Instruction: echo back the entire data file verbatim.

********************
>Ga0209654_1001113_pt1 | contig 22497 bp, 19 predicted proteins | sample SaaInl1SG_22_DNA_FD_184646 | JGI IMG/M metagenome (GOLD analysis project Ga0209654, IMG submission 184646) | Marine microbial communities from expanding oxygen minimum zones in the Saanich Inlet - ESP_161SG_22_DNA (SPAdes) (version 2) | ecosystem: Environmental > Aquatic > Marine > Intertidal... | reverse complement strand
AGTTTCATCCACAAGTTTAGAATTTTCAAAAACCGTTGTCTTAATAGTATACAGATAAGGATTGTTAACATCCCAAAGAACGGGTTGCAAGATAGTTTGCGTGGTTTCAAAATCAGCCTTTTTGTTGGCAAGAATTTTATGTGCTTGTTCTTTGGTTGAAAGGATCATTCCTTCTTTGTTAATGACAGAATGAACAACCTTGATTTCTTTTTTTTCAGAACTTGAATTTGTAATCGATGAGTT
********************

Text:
>Ga0209654_1001113_pt1 | contig 22497 bp, 19 predicted proteins | sample SaaInl1SG_22_DNA_FD_184646 | JGI IMG/M metagenome (GOLD analysis project Ga0209654, IMG submission 184646) | Marine microbial communities from expanding oxygen minimum zones in the Saanich Inlet - ESP_161SG_22_DNA (SPAdes) (version 2) | ecosystem: Environmental > Aquatic > Marine > Intertidal... | reverse complement strand
AGTTTCATCCACAAGTTTAGAATTTTCAAAAACCGTTGTCTTAATAGTATACAGATAAGGATTGTTAACATCCCAAAGAACGGGTTGCAAGATAGTTTGCGTGGTTTCAAAATCAGCCTTTTTGTTGGCAAGAATTTTATGTGCTTGTTCTTTGGTTGAAAGGATCATTCCTTCTTTGTTAATGACAGAATGAACAACCTTGATTTCTTTTTTTTCAGAACTTGAATTTGTAATCGATGAGTT